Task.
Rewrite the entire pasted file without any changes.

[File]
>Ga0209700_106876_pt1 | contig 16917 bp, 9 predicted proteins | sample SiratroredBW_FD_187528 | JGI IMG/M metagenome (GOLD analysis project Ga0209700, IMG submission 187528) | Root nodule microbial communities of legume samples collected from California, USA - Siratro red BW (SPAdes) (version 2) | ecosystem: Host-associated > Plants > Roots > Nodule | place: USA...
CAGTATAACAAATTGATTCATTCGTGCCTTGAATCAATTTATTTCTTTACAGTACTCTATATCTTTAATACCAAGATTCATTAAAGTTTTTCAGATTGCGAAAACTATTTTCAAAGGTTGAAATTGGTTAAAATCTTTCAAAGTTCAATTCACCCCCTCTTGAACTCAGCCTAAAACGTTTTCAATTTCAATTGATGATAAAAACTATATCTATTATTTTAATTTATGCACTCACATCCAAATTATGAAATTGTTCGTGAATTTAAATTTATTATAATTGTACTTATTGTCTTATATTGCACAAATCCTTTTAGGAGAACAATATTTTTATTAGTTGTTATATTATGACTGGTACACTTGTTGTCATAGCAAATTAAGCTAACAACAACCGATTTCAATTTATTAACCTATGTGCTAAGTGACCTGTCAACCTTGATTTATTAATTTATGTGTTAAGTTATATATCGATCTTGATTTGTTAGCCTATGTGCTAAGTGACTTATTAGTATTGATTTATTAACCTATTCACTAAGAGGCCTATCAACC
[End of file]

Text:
>Ga0209700_106876_pt1 | contig 16917 bp, 9 predicted proteins | sample SiratroredBW_FD_187528 | JGI IMG/M metagenome (GOLD analysis project Ga0209700, IMG submission 187528) | Root nodule microbial communities of legume samples collected from California, USA - Siratro red BW (SPAdes) (version 2) | ecosystem: Host-associated > Plants > Roots > Nodule | place: USA...
CAGTATAACAAATTGATTCATTCGTGCCTTGAATCAATTTATTTCTTTACAGTACTCTATATCTTTAATACCAAGATTCATTAAAGTTTTTCAGATTGCGAAAACTATTTTCAAAGGTTGAAATTGGTTAAAATCTTTCAAAGTTCAATTCACCCCCTCTTGAACTCAGCCTAAAACGTTTTCAATTTCAATTGATGATAAAAACTATATCTATTATTTTAATTTATGCACTCACATCCAAATTATGAAATTGTTCGTGAATTTAAATTTATTATAATTGTACTTATTGTCTTATATTGCACAAATCCTTTTAGGAGAACAATATTTTTATTAGTTGTTATATTATGACTGGTACACTTGTTGTCATAGCAAATTAAGCTAACAACAACCGATTTCAATTTATTAACCTATGTGCTAAGTGACCTGTCAACCTTGATTTATTAATTTATGTGTTAAGTTATATATCGATCTTGATTTGTTAGCCTATGTGCTAAGTGACTTATTAGTATTGATTTATTAACCTATTCACTAAGAGGCCTATCAACC